What is a Debt Limitation?

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  • Written By: Malcolm Tatum
  • Edited By: Bronwyn Harris
  • Last Modified Date: 02 February 2020
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A debt limitation is a mechanism that restricts the ability of a lender to take on additional risk by extending additional credit or funding to a client. The idea behind this type of restriction or limitation is to prevent lenders from becoming over-extended and possibly be unable to service all current covenants responsibly. While a debt limitation is primarily aimed at protecting the financial interests and stability of lenders, debtors also indirectly benefit from this type of restriction.

The determination of a debt limitation is often based on the total number of assets a lender has available to effectively manage his or her debt-service coverage ratio. Essentially, this means that based on the assets in hand, the lender can only extend credit or loans for up to a certain amount. Within this context, lenders will also evaluate the ability and likelihood of applicants to repay the amount of the requested loan within the terms defined and impose some type of limit based on those findings. Maintaining this type of equilibrium makes it easier for lenders to absorb losses that result from customer defaults, and continue servicing the accounts of other customers who are paying according to terms.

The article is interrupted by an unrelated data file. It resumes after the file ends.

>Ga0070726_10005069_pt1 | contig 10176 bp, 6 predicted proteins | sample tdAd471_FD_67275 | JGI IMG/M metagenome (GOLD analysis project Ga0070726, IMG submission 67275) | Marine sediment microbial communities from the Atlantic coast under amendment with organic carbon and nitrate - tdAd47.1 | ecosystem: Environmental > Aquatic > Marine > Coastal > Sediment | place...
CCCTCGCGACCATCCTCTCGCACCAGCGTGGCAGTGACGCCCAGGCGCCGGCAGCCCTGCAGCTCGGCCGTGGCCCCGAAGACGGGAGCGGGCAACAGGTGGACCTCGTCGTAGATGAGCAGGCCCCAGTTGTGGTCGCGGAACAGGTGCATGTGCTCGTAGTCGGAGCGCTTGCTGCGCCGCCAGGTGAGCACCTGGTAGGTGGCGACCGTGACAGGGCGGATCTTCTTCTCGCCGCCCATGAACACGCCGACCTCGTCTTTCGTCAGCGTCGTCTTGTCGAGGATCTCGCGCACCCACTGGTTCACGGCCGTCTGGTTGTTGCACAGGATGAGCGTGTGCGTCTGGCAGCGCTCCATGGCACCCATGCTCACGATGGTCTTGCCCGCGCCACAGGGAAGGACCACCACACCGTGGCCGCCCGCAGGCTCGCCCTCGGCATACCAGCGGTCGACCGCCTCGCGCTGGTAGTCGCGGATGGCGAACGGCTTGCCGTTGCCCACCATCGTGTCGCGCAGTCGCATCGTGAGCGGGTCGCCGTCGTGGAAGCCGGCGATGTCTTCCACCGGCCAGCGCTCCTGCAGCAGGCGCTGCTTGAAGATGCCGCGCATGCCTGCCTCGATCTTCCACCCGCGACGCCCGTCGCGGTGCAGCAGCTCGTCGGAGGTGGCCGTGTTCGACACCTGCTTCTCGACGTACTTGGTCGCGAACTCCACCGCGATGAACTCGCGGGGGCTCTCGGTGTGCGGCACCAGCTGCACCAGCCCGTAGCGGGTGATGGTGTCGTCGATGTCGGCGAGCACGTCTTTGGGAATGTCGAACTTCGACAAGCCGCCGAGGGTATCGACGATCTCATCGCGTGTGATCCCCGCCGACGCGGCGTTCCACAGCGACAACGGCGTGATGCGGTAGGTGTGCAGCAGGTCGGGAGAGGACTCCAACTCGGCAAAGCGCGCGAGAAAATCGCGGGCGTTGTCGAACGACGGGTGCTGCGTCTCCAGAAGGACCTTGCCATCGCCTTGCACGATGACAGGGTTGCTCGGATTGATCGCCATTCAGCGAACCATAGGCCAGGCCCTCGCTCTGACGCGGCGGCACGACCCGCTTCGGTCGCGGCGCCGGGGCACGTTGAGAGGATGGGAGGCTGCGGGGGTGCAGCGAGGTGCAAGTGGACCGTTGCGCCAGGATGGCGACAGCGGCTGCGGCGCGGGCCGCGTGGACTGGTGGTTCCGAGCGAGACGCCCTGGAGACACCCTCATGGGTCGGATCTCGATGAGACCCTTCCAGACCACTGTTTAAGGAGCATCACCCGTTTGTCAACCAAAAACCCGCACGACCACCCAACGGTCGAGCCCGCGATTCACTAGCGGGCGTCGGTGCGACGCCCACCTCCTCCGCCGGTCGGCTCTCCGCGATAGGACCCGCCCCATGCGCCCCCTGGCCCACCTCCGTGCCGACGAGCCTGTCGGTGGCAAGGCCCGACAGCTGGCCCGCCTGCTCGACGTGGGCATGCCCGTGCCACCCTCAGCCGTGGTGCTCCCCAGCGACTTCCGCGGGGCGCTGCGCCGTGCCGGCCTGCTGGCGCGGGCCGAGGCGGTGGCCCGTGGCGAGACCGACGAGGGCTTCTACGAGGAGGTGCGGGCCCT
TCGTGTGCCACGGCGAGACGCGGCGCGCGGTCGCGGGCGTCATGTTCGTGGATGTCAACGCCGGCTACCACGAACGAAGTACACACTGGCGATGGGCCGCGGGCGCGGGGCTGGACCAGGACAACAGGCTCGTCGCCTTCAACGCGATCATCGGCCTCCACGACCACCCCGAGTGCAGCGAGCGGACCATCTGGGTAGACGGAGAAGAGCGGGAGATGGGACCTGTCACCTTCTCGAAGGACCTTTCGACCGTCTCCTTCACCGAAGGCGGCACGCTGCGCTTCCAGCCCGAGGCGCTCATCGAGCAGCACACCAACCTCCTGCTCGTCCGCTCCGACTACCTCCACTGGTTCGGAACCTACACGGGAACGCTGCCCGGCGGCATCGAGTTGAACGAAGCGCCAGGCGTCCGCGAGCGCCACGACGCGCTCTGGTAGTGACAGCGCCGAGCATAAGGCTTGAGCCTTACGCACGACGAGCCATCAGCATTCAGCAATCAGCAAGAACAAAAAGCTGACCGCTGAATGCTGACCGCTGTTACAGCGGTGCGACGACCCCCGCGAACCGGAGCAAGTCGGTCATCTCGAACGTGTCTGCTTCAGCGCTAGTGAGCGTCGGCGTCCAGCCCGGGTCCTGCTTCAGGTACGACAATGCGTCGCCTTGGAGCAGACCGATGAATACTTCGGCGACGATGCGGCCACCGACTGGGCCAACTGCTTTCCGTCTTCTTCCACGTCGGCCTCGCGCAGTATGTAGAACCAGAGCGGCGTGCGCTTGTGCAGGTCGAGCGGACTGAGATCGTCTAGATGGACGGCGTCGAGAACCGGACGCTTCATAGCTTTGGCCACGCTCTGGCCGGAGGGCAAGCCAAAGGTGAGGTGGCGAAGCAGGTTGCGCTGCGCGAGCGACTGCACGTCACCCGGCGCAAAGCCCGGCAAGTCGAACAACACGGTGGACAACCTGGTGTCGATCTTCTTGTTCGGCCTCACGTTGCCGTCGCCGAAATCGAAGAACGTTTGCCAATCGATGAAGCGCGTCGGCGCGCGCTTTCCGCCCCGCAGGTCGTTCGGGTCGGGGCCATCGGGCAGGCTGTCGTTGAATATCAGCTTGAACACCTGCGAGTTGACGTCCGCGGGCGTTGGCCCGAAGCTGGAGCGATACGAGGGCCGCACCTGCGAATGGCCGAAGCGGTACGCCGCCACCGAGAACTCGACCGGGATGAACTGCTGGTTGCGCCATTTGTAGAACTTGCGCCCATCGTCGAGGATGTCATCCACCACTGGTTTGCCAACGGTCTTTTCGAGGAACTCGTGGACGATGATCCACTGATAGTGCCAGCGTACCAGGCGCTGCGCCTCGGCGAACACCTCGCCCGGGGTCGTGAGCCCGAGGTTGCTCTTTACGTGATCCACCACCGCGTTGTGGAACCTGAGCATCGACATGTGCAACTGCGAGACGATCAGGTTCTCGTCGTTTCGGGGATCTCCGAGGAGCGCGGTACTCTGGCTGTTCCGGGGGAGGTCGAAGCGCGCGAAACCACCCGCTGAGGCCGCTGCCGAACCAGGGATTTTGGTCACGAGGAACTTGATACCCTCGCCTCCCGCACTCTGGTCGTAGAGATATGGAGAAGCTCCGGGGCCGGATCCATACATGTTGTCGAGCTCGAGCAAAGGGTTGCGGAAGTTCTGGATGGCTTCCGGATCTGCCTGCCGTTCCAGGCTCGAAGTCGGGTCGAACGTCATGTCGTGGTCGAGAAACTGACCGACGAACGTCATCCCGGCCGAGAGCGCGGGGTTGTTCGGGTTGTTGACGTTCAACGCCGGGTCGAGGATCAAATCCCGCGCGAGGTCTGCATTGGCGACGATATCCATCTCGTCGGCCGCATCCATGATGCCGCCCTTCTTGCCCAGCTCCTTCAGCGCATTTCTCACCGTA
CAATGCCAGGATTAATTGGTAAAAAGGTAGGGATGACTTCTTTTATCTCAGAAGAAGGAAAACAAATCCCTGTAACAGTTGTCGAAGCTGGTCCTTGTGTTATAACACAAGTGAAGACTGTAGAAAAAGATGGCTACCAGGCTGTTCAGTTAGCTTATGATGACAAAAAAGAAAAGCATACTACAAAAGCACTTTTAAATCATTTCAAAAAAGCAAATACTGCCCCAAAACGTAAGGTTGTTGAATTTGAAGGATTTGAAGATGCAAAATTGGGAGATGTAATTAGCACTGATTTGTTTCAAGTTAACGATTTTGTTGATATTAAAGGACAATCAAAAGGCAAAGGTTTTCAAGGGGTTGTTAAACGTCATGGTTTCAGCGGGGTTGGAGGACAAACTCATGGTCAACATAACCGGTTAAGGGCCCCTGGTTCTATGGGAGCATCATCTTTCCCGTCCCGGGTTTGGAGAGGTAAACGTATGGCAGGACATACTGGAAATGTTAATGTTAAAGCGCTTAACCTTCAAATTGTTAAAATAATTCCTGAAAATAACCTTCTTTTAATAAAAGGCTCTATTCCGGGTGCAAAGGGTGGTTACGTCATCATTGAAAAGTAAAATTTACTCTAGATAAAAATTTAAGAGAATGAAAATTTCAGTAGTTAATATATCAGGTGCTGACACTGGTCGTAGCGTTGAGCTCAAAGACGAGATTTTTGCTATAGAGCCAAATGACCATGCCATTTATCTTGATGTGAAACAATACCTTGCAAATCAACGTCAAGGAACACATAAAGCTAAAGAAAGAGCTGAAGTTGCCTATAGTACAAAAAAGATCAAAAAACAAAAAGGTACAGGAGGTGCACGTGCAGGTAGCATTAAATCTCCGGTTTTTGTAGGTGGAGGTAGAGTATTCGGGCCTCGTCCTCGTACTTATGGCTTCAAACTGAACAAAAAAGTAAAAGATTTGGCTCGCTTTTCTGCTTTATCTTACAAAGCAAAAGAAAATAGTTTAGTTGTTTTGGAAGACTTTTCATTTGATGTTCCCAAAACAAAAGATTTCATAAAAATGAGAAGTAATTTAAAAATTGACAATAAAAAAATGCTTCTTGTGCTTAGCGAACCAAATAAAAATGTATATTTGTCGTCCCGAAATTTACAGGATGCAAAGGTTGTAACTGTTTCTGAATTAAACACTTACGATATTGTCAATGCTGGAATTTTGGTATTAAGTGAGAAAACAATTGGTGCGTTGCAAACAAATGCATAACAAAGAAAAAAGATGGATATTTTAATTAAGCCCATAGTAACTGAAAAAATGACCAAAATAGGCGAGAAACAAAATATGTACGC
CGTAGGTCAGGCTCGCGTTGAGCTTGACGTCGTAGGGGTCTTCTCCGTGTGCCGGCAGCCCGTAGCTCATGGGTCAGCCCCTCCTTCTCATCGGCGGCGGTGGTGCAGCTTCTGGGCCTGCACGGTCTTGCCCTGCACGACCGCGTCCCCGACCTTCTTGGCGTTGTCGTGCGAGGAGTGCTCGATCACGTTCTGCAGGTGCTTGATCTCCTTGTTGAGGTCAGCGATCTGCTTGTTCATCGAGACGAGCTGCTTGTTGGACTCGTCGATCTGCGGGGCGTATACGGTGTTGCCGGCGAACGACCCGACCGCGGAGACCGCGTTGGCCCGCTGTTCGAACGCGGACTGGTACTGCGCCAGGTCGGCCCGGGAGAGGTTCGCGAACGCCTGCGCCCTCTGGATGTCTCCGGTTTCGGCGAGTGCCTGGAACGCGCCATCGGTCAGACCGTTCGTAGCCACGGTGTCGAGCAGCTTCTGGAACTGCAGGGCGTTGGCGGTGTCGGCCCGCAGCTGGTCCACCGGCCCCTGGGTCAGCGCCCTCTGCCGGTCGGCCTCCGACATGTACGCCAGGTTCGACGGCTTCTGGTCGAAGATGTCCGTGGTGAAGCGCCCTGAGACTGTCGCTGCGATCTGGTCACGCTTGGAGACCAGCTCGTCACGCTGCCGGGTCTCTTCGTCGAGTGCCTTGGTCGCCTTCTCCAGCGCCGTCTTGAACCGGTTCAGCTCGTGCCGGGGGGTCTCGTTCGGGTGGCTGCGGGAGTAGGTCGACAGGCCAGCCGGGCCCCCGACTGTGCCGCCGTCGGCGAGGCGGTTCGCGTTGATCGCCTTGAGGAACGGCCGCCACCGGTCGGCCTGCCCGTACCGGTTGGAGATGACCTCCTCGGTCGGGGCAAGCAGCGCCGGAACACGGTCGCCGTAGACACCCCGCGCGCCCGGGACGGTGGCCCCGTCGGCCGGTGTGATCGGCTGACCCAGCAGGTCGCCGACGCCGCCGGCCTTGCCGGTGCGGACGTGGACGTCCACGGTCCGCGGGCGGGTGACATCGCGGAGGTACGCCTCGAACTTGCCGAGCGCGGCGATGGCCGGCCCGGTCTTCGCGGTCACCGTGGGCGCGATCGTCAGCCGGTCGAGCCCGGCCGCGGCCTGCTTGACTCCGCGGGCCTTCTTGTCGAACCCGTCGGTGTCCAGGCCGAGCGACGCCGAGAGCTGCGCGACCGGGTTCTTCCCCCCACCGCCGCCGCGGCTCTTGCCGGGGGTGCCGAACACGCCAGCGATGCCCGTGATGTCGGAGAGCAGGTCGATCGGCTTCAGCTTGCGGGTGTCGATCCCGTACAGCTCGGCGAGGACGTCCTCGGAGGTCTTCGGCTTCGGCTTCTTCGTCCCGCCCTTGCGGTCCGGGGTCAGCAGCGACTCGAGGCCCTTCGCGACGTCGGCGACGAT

Debtors also utilize a debt limitation to protect their interests. For example, a company that wants to borrow additional funds may be able to make arrangements to obtain those funds if and when the company experiences a stable increase in its net income. This is because the degree of risk to the lender remains in roughly the same proportion, offsetting the additional borrowing with the increase in income. As a result, both parties continue to benefit from the business relationship without increasing the risk of financial hardship to either the lender or the debtor.

The concept of debt limitation can also be translated into a home budget. Here, the strategy is to keep debt obligations under a certain percentage of the monthly income generated by the household. This will often mean accounting for fixed debt expenses like a mortgage payment or a car loan, and minimizing credit card debt so that the total amount paid on debt each month leaves resources to meet other needs, including putting some money into savings. If this type of debt limitation strategy is successfully implemented and maintained, the household will retire net debt in a timely fashion, limit the creation of additional debt, and build a significant nest egg over the years.



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